What Options Are Available To Your PHA During Repositioning?

Repositioning facilitates the preservation, rehabilitation, or demolition and new construction of public housing by increasing access to financing to address capital needs. Repositioning preserves the availability of affordable housing assistance, either through a physical unit or a voucher. An agency’s specific needs determine long-term repositioning goals and strategies. But what are your options as a Public Housing Authority in the Repositioning process? Do you meet the qualifications for the classification you’re looking for?

Hear directly from CEO Rob Hazelton, who discusses what the RAD program is: 

Rental Assistance Demonstration (RAD) allows Public Housing Authorities (PHAs) to convert their existing Public Housing subsidy into a project-based Section 8 subsidy. It is a one-for-one replacement of Public Housing units, in which residents have a right to return. RAD rents are based on the PHA’s operating subsidy and capital fund allocation levels under the public housing program.

Section 18 Demolition / Disposition: Section 18 of the Housing Act of 1937 supports the demolition and/or disposition of obsolete Public Housing. It qualifies PHAs for Section 8 Tenant Protection Vouchers (TPV) for any Public Housing unit occupied within the last 24 months. In many areas, these TPVs result in higher rents than seen under Public Housing or RAD. PHAs may dispose of Public Housing assets to a PHA-controlled entity to preserve affordable housing.

RAD/Section 18 Blends: A RAD/Section 18 blend permits some properties converting under RAD to receive Section 18 Demolition/Disposition approval and vouchers for a portion of the units involved. The Section 18 units are eligible for Section 8 Tenant Protection Vouchers (TPVs) and may be project-based. The higher TPV rent levels bring more subsidy income to the project, which leverages greater borrowing power to fund more renovation needs.

Green Retrofit and Resiliency Program (GRRP): GRRP, a provision of the Inflation Reduction Act (IRA), provides grants and loan funding to facilitate energy-efficient and climate-resilient retrofits of properties participating in HUD’s multifamily assisted housing programs. Eligible properties include those participating in the Section 8 Project-based Rental Assistance, Section 202 Supportive Housing for Low-Income Elderly, and Section 811 Supportive Housing for Low-Income Persons with Disabilities programs.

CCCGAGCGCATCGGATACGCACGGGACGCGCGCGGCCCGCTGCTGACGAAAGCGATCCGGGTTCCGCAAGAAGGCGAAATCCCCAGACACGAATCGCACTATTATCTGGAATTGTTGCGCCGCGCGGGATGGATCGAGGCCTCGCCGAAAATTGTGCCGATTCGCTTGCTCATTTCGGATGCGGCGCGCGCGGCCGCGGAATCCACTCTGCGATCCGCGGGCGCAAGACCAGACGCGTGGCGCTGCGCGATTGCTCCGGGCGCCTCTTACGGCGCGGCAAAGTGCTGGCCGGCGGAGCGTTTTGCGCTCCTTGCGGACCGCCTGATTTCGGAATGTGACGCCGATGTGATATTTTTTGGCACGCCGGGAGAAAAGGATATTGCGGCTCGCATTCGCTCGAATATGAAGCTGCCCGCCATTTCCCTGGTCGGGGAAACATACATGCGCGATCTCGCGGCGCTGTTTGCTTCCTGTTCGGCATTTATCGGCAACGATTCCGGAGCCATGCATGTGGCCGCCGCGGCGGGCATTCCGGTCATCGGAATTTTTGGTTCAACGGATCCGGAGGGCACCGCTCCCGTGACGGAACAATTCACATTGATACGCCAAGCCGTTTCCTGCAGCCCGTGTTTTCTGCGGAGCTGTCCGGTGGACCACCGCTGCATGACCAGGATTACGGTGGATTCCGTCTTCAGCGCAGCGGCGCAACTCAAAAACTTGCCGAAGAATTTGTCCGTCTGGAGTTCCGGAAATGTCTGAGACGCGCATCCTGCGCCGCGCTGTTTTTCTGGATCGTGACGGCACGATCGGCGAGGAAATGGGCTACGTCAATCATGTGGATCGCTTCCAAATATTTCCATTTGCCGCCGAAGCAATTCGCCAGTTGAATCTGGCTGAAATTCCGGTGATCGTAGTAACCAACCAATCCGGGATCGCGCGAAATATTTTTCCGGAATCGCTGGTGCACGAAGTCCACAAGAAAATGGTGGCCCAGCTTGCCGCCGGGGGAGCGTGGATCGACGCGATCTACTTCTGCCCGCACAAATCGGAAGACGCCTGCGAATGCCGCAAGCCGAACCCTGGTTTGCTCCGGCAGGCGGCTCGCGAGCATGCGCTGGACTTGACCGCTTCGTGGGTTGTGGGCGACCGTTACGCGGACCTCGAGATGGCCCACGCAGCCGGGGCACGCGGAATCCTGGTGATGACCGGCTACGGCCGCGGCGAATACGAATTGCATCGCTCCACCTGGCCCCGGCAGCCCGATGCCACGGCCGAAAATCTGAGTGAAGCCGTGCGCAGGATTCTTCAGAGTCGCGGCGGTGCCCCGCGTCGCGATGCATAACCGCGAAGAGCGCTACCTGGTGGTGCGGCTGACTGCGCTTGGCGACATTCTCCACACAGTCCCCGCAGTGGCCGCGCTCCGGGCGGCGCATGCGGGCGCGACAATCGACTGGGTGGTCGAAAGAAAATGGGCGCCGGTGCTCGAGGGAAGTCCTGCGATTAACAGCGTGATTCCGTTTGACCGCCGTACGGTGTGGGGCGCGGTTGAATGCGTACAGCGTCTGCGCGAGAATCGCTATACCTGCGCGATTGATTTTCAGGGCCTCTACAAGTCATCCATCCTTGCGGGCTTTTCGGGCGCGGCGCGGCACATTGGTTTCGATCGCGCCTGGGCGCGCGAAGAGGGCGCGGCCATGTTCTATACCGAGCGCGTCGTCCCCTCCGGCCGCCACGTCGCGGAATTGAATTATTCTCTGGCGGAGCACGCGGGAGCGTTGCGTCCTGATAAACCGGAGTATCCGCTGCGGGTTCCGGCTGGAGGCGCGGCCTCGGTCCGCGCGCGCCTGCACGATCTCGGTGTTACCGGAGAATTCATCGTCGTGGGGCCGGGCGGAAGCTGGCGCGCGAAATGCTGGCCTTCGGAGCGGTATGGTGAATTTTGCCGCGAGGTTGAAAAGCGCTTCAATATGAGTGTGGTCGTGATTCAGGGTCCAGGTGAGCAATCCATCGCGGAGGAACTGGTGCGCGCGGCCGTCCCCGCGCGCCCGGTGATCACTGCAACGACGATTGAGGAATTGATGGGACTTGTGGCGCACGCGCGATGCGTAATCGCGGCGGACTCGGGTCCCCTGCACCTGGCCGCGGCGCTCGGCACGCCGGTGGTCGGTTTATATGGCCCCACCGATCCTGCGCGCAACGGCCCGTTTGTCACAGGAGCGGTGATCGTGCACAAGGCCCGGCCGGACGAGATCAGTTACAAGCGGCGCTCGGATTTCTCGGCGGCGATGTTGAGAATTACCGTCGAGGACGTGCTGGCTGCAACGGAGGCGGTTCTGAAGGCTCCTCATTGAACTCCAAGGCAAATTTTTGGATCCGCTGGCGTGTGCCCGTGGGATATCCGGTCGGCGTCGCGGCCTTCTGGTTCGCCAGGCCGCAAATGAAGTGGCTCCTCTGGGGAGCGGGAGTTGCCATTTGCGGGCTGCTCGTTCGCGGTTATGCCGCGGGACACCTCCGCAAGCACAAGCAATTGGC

Faircloth-to-RAD: Faircloth-to-RAD allows Public Housing Authorities to develop new Public Housing units using HUD’s Mixed-Finance program with pre-approval to convert the property to a Section 8 contract following construction completion.

Section 22 Streamlined Voluntary Conversion (SVC): Streamlined Voluntary Conversion involves a PHA with up to 250 units voluntarily removing public housing units from an ACC in exchange for tenant protection vouchers. The PHA must also commit to closing out its public housing program. Unlike RAD, any remaining public housing funds cannot be used after SVC for rehab or operations of the property.

Choice Neighborhoods Initiative (CNI): Competitive Planning and Implementation Grants are awarded to support neighborhood revitalization efforts in communities with severely distressed HUD-subsidized housing. The goal is to coordinate with local stakeholders and residents to create a plan that improves housing opportunities, increases access to supportive services, and brings new amenities to the neighborhood.

Knowing what options are available during this process is essential to deciding the best ways to proceed. From this point, you can make a cohesive plan that best fits your needs and offer you a higher success rate in your repositioning efforts. D3G is one of the nation’s leading full-service environmental, engineering, and energy due diligence firms. Reach out today to see how our team of experts can help you navigate the repositioning process!

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